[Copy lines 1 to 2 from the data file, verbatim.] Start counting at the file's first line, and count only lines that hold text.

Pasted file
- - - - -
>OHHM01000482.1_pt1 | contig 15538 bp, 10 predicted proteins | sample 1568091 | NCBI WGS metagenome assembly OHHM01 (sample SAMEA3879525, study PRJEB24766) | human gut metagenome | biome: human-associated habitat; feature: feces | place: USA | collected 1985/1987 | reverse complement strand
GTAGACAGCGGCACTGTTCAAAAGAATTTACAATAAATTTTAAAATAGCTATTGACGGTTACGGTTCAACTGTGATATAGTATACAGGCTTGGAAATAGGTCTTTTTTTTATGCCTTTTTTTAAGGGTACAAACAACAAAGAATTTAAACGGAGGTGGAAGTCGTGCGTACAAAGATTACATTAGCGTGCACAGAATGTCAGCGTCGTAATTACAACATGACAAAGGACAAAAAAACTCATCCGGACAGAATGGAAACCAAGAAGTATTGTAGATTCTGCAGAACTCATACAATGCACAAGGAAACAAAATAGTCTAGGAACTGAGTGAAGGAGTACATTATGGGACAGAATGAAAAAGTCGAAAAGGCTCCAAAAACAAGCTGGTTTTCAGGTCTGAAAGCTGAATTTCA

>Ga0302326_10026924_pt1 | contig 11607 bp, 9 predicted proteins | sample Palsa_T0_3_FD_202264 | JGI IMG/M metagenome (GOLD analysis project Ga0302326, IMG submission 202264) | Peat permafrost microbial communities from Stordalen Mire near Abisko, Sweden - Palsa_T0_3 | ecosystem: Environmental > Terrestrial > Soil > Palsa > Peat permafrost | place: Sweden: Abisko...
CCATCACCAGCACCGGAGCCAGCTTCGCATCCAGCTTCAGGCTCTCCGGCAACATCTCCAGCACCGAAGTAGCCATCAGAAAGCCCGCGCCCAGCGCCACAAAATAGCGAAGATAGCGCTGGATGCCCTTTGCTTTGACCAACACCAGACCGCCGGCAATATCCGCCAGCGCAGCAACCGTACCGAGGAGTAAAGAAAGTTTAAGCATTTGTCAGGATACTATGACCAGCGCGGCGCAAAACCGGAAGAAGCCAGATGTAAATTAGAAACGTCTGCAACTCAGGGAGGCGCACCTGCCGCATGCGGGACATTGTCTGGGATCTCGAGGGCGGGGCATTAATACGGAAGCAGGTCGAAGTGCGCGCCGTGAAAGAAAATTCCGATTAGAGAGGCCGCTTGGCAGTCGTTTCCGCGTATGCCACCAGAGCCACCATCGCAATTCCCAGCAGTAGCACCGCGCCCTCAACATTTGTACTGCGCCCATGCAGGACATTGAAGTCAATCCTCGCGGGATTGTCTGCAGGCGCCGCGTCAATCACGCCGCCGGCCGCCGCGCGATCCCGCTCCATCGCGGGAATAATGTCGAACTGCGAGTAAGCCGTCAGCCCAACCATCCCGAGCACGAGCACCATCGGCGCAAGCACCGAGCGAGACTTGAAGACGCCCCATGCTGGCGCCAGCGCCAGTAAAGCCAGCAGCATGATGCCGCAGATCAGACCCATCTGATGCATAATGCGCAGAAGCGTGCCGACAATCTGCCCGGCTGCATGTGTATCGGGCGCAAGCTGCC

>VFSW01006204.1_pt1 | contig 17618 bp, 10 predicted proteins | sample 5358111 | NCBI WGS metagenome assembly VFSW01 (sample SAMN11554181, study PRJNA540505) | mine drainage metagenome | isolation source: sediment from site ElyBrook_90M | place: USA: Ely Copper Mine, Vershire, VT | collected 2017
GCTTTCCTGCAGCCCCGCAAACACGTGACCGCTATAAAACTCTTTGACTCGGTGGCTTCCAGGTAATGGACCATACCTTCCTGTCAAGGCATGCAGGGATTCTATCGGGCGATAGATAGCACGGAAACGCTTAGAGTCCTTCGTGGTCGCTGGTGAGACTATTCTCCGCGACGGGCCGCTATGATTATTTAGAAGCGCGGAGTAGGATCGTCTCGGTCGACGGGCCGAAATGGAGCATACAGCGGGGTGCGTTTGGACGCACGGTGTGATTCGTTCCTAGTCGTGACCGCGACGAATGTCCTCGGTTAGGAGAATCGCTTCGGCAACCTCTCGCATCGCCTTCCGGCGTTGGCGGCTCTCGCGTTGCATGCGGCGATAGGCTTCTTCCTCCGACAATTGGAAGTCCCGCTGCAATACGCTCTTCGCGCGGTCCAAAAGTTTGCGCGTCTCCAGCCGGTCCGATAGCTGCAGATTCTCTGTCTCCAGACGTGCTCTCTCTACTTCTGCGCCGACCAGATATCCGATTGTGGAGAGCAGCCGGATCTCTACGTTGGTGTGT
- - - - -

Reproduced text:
>OHHM01000482.1_pt1 | contig 15538 bp, 10 predicted proteins | sample 1568091 | NCBI WGS metagenome assembly OHHM01 (sample SAMEA3879525, study PRJEB24766) | human gut metagenome | biome: human-associated habitat; feature: feces | place: USA | collected 1985/1987 | reverse complement strand
GTAGACAGCGGCACTGTTCAAAAGAATTTACAATAAATTTTAAAATAGCTATTGACGGTTACGGTTCAACTGTGATATAGTATACAGGCTTGGAAATAGGTCTTTTTTTTATGCCTTTTTTTAAGGGTACAAACAACAAAGAATTTAAACGGAGGTGGAAGTCGTGCGTACAAAGATTACATTAGCGTGCACAGAATGTCAGCGTCGTAATTACAACATGACAAAGGACAAAAAAACTCATCCGGACAGAATGGAAACCAAGAAGTATTGTAGATTCTGCAGAACTCATACAATGCACAAGGAAACAAAATAGTCTAGGAACTGAGTGAAGGAGTACATTATGGGACAGAATGAAAAAGTCGAAAAGGCTCCAAAAACAAGCTGGTTTTCAGGTCTGAAAGCTGAATTTCA